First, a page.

A curve number estimation model to accurately calculate reservoir inflow

Related Research Project
Africa upland farming system


There are many reservoirs in Northern Region, Ghana (Fig. 1). The reservoirs overflow during the rainy season, and the overflowing water flows into rivers without being used downstream. If the overflowing water can be used for irrigation, agricultural productivity is expected to increase. To utilize overflow water for irrigation, it is necessary to estimate the volume of water that flows out of the watershed when rain falls (runoff). The curve number method calculates the volume of runoff from the watershed using the curve number (CN), rainfall, and watershed area (Fig. 2). Using standard CN (Fig. 3, Standard CN), observed runoff per rainfall could not be presented (NSE=–4.46), and the difference with the observed runoff was large during the whole period (Fig. 3). This study proposes a CN estimation model to calculate runoff with accuracy and practicality.

To approximate the observed runoff, a model was devised to estimate CN by multiple regression analysis, using CN calculated backwards from the observed runoff for each rainfall as the objective variable; and daily rainfall, dry period, and hourly maximum rainfall as explanatory variables. Of the devised models, the method of estimating CN using daily rainfall (log-transformed), number of days in a dry period, and hourly maximum rainfall (Method (1)) had the best reproducibility with an average NSE of 0.74. In districts where hourly rainfall data are difficult to obtain, Method (2), which estimates CN using only daily rainfall (log-transformed) and the number of days in a dry period (NSE=0.51), is recommended. Also, methods (1) and (2) show a small difference between the observed and the calculated runoffs for the whole period (Fig. 3). Using CN estimated by these methods, runoff per rainfall can be calculated, and from the calculated runoff and the water balance equation, the volume of water that overflows (Fig. 4), i.e., when the water level in the reservoir exceeds 2.1 m, can be calculated. Applying Method (1) to 2017, it can be calculated that 5,890 m³ of overflow water was generated from the reservoir (Fig. 5). The CN estimation model devised in this study can estimate runoff using only rainfall and can be used in developing regions with data scarcity.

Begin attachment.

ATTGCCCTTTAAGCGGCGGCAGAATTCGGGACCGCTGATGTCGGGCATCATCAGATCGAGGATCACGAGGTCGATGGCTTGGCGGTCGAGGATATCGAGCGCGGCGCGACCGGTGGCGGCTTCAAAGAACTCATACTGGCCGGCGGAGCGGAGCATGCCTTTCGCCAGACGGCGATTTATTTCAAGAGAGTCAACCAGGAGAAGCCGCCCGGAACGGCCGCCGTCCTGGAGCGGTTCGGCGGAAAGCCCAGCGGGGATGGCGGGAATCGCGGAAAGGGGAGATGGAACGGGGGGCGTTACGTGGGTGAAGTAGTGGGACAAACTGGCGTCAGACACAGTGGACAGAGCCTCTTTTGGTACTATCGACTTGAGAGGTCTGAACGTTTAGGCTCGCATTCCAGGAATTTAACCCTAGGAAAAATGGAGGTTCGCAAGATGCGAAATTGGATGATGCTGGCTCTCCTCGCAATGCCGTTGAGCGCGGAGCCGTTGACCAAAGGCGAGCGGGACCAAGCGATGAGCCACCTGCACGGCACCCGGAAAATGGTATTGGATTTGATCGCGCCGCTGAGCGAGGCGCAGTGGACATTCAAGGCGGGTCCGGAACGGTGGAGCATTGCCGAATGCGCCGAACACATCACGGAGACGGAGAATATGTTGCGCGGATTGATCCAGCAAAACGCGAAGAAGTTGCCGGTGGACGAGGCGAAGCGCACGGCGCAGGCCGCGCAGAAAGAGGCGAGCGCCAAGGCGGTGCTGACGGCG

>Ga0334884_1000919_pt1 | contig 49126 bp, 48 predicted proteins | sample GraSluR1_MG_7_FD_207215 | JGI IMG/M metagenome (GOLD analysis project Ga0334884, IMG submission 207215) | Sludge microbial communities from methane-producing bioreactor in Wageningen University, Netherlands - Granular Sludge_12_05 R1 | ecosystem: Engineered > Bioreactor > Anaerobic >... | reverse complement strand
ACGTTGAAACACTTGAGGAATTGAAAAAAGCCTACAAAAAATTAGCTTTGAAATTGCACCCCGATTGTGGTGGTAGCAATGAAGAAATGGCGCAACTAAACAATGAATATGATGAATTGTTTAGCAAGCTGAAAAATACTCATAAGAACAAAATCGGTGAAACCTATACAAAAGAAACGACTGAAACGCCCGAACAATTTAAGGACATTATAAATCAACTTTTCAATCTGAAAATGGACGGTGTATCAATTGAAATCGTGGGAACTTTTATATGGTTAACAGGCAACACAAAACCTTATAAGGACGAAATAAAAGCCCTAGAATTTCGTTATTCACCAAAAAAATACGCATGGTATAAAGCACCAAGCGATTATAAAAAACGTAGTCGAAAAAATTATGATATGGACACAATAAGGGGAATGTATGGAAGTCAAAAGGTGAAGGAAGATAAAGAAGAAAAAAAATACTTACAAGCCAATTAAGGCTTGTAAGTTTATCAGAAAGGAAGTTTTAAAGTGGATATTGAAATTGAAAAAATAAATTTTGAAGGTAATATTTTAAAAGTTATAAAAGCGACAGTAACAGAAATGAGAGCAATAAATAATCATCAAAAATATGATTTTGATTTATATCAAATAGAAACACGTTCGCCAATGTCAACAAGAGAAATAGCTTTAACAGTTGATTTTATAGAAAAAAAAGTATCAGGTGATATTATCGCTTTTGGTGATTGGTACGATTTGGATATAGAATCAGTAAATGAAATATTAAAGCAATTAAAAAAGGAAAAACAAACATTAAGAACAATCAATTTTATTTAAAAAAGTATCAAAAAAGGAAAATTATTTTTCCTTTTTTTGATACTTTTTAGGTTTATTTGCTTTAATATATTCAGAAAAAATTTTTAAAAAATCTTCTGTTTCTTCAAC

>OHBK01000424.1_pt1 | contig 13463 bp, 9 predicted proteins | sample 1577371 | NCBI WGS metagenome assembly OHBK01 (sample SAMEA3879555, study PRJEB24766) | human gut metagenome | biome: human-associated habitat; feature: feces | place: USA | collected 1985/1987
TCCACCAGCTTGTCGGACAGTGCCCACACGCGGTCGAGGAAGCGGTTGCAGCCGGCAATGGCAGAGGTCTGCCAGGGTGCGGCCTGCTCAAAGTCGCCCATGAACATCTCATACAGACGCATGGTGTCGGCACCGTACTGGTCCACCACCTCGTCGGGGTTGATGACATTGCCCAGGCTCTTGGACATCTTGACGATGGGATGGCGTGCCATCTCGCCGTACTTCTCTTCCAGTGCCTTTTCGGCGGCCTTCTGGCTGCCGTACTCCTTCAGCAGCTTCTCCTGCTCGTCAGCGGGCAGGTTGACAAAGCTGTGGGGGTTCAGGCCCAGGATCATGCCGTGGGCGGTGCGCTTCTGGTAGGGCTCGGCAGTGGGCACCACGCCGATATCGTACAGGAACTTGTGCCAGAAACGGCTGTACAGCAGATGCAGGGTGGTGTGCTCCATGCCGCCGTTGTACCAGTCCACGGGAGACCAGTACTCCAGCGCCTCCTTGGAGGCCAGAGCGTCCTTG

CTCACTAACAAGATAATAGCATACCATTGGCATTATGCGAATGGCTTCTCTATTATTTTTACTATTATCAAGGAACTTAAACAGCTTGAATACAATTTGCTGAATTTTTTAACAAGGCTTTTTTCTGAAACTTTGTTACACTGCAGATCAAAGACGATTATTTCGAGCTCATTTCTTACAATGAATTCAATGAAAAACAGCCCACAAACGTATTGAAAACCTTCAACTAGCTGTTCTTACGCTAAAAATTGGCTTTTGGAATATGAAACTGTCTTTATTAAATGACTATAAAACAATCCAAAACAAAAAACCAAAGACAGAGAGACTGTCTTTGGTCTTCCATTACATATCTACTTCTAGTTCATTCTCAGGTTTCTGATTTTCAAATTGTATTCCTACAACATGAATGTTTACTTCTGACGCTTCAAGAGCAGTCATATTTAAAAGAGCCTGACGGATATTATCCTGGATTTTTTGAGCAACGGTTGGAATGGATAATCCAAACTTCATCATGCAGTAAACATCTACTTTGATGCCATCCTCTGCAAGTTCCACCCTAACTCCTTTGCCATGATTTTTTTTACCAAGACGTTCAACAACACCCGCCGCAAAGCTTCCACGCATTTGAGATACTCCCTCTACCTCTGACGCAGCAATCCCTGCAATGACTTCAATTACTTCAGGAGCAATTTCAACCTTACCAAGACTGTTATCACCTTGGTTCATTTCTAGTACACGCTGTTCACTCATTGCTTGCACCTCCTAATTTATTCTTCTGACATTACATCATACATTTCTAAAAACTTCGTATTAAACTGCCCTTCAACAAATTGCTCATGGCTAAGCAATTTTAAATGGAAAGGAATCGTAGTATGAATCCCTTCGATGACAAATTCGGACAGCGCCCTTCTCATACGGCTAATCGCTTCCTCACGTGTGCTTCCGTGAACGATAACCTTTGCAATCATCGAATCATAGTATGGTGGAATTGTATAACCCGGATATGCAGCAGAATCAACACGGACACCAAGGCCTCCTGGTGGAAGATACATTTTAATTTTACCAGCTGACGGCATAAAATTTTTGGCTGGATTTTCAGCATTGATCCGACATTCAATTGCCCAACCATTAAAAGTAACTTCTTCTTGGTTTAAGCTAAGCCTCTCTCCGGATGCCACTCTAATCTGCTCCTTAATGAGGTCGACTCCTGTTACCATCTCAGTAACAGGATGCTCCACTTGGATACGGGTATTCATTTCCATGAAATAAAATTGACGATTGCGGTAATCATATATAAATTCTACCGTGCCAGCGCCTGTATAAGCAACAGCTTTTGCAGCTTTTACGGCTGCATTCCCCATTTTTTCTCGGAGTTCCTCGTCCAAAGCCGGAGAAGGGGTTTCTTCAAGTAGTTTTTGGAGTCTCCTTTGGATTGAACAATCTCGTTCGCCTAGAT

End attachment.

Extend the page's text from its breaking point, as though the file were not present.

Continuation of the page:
The “Supplementary Irrigation Manual for Rice Production Using Small Reservoirs,” which describes a method of using overflow water for irrigation in rice farming, is available on the JIRCAS website. The results of this study are based on model calculations for one of the many reservoirs in Northern Region, Ghana, hence the regression coefficients will need to be recalculated for application to other reservoirs.


Figure, table

  1. Figs


Research project
Program name


Stable Agricultural Production

Term of research


Responsible researcher

Hirose Chikako ( Former Rural Development Division )

MIERUKA ID: 001803

Hirouchi Shinji ( Rural Development Division )

MIERUKA ID: 001783

Yamada Masakazu ( Rural Development Division )

MIERUKA ID: 001786

Oka Naoko ( Rural Development Division )

MIERUKA ID: 001802

Furihata Hideki ( Rural Development Division )

MIERUKA ID: 001734

Horino Haruhiko ( Osaka Metropolitan University )

KAKEN Researcher No.: 30212202

Publication, etc.

Hirose et al. (2022) IDRE Journal No. 314 (90-1):Ⅱ_29–Ⅱ_41. (In Japanese)

「小規模ため池を利用した補給かんがい稲作マニュアル」 (2017)

Japanese PDF

2022_B12_ja.pdf835.07 KB

English PDF

2022_B12_en.pdf602.75 KB

* Affiliation at the time of implementation of the study.

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